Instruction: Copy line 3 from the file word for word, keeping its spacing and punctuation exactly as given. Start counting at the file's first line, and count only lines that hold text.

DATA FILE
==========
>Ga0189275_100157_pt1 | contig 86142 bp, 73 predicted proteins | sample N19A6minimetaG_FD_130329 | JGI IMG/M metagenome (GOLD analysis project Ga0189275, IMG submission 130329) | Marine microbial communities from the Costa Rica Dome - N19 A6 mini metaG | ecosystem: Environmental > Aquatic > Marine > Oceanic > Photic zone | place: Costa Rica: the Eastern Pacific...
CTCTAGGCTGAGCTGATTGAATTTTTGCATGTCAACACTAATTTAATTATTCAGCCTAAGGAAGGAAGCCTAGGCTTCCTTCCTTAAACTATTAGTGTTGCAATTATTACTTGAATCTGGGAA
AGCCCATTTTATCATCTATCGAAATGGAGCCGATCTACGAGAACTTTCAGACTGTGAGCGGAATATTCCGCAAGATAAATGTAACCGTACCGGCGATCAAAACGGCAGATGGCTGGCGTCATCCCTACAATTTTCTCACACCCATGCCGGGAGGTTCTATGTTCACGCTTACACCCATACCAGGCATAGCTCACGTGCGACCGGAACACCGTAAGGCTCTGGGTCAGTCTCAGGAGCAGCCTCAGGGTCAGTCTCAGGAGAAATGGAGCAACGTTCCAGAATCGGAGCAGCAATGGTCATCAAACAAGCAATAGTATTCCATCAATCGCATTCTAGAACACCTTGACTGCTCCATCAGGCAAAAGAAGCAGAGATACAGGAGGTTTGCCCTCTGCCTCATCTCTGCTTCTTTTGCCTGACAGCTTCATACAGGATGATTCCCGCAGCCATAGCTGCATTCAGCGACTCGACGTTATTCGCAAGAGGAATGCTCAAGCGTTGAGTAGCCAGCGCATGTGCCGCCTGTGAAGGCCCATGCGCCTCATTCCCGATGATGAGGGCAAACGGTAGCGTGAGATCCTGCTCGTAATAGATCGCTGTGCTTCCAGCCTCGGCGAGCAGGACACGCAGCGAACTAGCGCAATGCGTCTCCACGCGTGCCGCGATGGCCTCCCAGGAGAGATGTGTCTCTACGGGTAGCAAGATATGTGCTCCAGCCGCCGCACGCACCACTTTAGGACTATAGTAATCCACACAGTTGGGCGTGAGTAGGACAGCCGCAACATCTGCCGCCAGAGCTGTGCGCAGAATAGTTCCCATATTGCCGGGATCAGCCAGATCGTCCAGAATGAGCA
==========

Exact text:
AGCCCATTTTATCATCTATCGAAATGGAGCCGATCTACGAGAACTTTCAGACTGTGAGCGGAATATTCCGCAAGATAAATGTAACCGTACCGGCGATCAAAACGGCAGATGGCTGGCGTCATCCCTACAATTTTCTCACACCCATGCCGGGAGGTTCTATGTTCACGCTTACACCCATACCAGGCATAGCTCACGTGCGACCGGAACACCGTAAGGCTCTGGGTCAGTCTCAGGAGCAGCCTCAGGGTCAGTCTCAGGAGAAATGGAGCAACGTTCCAGAATCGGAGCAGCAATGGTCATCAAACAAGCAATAGTATTCCATCAATCGCATTCTAGAACACCTTGACTGCTCCATCAGGCAAAAGAAGCAGAGATACAGGAGGTTTGCCCTCTGCCTCATCTCTGCTTCTTTTGCCTGACAGCTTCATACAGGATGATTCCCGCAGCCATAGCTGCATTCAGCGACTCGACGTTATTCGCAAGAGGAATGCTCAAGCGTTGAGTAGCCAGCGCATGTGCCGCCTGTGAAGGCCCATGCGCCTCATTCCCGATGATGAGGGCAAACGGTAGCGTGAGATCCTGCTCGTAATAGATCGCTGTGCTTCCAGCCTCGGCGAGCAGGACACGCAGCGAACTAGCGCAATGCGTCTCCACGCGTGCCGCGATGGCCTCCCAGGAGAGATGTGTCTCTACGGGTAGCAAGATATGTGCTCCAGCCGCCGCACGCACCACTTTAGGACTATAGTAATCCACACAGTTGGGCGTGAGTAGGACAGCCGCAACATCTGCCGCCAGAGCTGTGCGCAGAATAGTTCCCATATTGCCGGGATCAGCCAGATCGTCCAGAATGAGCA